The University of Virginia has hired a new chief operating officer, Patrick D. Hogan, and taken a major step toward rebuilding the president’s senior leadership team after a tumultuous summer.
Hogan is a business executive who worked for Ernst &Young for more than three decades and oversaw the company’s global quality and risk management. Hogan is a longtime member of the U-Va. commerce school’s advisory board, and last year he was appointed to the university’s Medical Center Operating Board.
Hogan, 60, will be paid $450,000 per year and receive a $75,000 signing bonus, according to his five-year contract. He is set to start on Oct. 25. His hire was approved by the U-Va. Board of Visitors during a Friday morning meeting called for just that purpose, along with an hour-long closed door meeting.
“Among the people who know him and have worked with him here at UVA, he is known as a person of loyalty and a committed team player,” U-Va. President Teresa Sullivan said in introducing Hogan to the media Friday morning. “I look forward to working with a person whose professional abilities and personal qualities are equally superb.”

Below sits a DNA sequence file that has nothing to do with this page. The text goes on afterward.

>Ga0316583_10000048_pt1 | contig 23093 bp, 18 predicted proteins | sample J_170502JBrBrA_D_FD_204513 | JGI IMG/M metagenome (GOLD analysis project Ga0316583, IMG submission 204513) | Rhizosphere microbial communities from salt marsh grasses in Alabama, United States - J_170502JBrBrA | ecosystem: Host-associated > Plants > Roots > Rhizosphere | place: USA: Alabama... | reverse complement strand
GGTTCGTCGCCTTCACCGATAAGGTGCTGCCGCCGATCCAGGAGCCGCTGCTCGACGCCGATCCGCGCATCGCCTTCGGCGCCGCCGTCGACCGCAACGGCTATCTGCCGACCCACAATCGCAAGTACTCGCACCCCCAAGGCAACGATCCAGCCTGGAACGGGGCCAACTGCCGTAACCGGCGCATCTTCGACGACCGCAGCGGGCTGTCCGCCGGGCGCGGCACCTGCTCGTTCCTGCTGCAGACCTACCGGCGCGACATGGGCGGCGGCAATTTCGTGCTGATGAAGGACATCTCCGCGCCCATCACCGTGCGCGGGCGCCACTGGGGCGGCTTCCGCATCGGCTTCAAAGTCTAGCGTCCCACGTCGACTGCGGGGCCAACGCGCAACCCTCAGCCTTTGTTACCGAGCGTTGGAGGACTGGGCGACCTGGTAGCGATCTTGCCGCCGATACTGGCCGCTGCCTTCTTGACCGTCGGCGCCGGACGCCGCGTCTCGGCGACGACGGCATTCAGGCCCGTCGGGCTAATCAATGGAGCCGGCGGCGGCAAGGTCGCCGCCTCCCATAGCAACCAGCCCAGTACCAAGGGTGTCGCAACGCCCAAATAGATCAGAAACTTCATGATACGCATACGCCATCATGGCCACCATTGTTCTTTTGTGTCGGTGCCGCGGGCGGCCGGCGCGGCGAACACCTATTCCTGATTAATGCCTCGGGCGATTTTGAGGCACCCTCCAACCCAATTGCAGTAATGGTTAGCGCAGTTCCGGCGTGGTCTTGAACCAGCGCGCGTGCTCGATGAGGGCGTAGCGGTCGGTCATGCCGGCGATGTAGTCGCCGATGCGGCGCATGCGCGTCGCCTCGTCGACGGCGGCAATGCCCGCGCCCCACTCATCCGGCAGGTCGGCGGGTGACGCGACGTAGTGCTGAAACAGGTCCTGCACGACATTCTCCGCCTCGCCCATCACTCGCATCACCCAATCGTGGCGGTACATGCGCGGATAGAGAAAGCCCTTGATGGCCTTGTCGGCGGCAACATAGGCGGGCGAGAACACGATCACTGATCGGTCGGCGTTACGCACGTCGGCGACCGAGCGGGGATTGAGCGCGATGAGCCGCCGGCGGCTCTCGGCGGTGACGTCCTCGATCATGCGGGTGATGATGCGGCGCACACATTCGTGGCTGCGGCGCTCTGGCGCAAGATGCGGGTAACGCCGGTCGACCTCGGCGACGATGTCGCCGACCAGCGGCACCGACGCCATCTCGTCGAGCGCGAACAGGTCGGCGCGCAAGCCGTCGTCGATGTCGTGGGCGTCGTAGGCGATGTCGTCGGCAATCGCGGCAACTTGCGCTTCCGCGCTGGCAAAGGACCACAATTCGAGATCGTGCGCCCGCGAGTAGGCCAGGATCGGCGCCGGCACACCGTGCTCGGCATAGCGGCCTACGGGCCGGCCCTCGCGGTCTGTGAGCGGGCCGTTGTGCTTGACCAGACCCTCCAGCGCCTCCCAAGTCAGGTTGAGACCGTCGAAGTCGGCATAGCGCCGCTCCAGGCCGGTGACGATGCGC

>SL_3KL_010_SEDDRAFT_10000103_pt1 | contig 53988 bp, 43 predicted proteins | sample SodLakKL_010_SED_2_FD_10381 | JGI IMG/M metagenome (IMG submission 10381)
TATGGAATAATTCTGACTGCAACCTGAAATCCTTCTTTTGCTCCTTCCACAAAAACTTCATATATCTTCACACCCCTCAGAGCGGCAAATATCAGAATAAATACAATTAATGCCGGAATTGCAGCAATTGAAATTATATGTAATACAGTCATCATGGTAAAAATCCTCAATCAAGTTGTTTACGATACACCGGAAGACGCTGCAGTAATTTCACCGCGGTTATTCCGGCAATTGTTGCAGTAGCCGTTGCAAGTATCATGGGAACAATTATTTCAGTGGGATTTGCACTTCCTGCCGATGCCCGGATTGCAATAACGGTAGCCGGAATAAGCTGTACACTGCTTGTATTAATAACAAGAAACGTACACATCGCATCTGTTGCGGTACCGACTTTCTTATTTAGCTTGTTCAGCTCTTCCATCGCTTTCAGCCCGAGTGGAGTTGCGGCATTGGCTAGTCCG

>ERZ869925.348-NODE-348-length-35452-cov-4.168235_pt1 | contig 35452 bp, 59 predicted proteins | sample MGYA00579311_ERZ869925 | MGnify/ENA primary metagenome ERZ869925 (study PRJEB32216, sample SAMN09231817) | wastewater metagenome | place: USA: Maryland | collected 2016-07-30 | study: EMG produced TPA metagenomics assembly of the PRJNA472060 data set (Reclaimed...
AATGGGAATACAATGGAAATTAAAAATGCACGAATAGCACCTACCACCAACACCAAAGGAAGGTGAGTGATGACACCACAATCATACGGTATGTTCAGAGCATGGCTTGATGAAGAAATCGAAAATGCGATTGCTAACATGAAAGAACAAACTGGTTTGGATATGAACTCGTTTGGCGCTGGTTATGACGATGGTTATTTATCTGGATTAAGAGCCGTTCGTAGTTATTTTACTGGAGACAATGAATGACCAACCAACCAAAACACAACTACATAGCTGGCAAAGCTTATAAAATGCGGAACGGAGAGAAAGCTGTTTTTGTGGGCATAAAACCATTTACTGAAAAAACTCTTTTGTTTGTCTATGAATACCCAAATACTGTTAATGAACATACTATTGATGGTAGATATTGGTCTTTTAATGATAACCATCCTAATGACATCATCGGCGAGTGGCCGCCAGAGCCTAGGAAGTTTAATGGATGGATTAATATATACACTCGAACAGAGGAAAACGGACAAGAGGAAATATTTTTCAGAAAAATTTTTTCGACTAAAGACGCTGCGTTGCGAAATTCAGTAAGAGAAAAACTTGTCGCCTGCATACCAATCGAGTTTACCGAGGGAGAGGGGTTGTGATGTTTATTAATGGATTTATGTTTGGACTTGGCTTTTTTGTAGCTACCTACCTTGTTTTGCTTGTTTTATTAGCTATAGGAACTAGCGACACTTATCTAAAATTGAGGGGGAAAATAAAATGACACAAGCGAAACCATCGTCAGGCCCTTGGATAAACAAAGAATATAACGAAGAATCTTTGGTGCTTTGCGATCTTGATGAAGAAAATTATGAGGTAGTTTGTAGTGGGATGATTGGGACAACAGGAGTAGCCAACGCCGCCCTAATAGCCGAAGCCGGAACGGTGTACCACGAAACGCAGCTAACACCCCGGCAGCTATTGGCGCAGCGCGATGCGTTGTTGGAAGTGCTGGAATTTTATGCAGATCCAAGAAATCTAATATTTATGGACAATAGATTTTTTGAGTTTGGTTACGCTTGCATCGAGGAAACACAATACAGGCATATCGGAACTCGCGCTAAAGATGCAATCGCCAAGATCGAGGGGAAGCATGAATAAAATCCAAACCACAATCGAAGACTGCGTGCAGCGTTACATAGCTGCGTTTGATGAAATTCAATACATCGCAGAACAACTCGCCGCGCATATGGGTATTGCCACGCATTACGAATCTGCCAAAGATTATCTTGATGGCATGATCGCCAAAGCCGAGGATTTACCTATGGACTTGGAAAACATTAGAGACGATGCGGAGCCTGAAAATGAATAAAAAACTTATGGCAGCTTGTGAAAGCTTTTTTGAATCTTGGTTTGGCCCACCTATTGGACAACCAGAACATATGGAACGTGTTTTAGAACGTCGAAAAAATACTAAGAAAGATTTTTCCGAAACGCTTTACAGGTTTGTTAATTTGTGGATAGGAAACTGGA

Hogan arrives at the university at a time of tension. His predecessor, Michael Strine, held the job for just 13 months before resigning in August amid accusations that he had played a role in a failed ouster of Sullivan. E-mails released by the university showed frequent and friendly communication between Strine and the governing board leader, Helen Dragas, who is credited with organizing the ouster.
Strine received a severance package of $847,308. That included 18 months of pay, plus six months of pay for his wife, Sharon Strine, who worked in marketing and also resigned, according to an agreement released by the university. Strine’s annual salary was $450,000.
As the chief operating officer and an executive vice president, Hogan will oversee the university’s financial affairs and help lead budgeting and planning. Dragas, leader of the board, said that she is “very enthusiastic” about Hogan joining the university leadership team.
As the board unanimously approved Hogan’s hire, four student protesters stood in the historic meeting room in the Rotunda holding signs that read: “Restore our integrity” and “The crisis isn’t over.”
Hogan acknowledged during a news conference that he is arriving at the university at a tense time. Hogan said he will report directly to Sullivan, and he plans to quickly “cultivate and build strong relationships.”
“Teamwork has always been a very, very important core value of mine,” Hogan said. “Teamwork, trust and transparency have been really important to me. They’ve always served me well in my career.”
View Hogan’s contract: